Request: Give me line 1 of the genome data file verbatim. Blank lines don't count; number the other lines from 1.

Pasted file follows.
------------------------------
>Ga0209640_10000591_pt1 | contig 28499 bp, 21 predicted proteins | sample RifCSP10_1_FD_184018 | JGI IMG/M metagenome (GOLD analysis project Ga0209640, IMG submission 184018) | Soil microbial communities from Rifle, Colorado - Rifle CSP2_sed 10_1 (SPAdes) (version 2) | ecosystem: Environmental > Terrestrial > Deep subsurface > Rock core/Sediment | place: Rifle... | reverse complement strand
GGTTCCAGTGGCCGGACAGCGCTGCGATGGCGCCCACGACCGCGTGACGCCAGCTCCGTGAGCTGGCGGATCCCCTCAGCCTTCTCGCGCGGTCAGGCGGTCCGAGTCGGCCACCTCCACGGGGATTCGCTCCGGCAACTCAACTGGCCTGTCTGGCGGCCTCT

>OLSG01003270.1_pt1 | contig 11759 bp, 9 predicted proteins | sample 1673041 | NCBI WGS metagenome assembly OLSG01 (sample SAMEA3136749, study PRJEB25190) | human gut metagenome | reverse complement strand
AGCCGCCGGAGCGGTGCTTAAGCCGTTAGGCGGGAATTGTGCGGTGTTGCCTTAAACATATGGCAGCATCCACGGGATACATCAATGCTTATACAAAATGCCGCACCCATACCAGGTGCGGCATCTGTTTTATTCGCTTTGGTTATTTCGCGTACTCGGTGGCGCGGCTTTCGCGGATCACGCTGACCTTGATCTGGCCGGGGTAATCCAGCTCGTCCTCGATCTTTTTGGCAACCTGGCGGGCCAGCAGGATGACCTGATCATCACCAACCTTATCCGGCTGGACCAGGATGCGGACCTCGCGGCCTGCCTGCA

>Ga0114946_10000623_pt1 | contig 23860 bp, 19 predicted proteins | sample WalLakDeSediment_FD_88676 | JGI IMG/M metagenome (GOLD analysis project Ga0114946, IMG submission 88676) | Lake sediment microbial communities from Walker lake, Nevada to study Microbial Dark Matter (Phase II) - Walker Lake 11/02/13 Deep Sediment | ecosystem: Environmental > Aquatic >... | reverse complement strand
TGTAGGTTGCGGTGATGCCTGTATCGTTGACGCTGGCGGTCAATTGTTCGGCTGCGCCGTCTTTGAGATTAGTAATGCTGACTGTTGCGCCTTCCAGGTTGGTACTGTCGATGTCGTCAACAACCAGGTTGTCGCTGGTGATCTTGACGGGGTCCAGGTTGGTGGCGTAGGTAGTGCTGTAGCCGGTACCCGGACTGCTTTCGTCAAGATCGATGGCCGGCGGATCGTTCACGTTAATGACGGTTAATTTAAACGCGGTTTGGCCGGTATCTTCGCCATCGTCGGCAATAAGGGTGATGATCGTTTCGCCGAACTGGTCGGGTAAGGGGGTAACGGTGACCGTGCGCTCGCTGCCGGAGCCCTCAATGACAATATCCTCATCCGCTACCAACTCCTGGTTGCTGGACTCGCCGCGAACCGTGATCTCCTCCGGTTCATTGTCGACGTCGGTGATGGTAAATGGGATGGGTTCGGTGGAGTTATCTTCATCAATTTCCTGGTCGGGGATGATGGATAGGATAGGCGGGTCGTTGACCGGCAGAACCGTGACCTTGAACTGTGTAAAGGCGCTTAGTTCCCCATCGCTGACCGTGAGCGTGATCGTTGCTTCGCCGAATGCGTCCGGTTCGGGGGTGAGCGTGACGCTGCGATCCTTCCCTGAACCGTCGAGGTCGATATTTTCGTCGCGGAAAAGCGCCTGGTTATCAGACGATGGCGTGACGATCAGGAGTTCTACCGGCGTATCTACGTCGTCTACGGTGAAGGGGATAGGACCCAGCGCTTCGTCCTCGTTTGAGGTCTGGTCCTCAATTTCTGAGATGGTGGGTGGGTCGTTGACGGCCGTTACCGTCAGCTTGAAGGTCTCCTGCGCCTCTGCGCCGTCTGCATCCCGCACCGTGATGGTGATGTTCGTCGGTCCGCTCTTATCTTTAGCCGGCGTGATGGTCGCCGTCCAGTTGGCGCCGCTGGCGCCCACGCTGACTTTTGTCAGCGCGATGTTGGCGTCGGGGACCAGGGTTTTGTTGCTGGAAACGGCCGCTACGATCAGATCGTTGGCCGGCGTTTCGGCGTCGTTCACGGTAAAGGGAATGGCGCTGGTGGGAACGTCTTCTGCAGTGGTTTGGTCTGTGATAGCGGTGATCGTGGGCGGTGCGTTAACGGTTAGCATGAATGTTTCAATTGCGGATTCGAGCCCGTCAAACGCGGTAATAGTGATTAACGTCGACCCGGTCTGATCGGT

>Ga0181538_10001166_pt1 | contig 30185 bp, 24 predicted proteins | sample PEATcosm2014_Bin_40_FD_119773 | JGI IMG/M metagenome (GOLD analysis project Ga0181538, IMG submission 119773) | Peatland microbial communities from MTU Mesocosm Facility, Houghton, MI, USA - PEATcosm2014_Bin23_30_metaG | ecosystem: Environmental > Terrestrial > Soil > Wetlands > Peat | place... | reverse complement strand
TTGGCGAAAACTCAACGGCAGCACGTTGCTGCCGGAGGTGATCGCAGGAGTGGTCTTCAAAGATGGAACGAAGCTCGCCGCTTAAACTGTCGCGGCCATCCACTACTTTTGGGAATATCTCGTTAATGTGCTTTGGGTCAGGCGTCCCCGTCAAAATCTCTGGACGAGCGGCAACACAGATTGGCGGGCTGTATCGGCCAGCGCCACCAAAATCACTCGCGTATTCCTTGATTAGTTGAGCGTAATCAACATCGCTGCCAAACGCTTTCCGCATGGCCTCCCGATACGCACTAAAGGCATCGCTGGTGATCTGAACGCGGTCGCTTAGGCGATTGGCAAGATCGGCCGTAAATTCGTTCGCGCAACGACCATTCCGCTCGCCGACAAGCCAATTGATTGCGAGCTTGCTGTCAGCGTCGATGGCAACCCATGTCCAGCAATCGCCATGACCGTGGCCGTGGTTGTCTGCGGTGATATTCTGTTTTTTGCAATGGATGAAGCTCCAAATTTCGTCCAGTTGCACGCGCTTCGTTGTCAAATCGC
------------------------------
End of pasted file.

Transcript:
>Ga0209640_10000591_pt1 | contig 28499 bp, 21 predicted proteins | sample RifCSP10_1_FD_184018 | JGI IMG/M metagenome (GOLD analysis project Ga0209640, IMG submission 184018) | Soil microbial communities from Rifle, Colorado - Rifle CSP2_sed 10_1 (SPAdes) (version 2) | ecosystem: Environmental > Terrestrial > Deep subsurface > Rock core/Sediment | place: Rifle... | reverse complement strand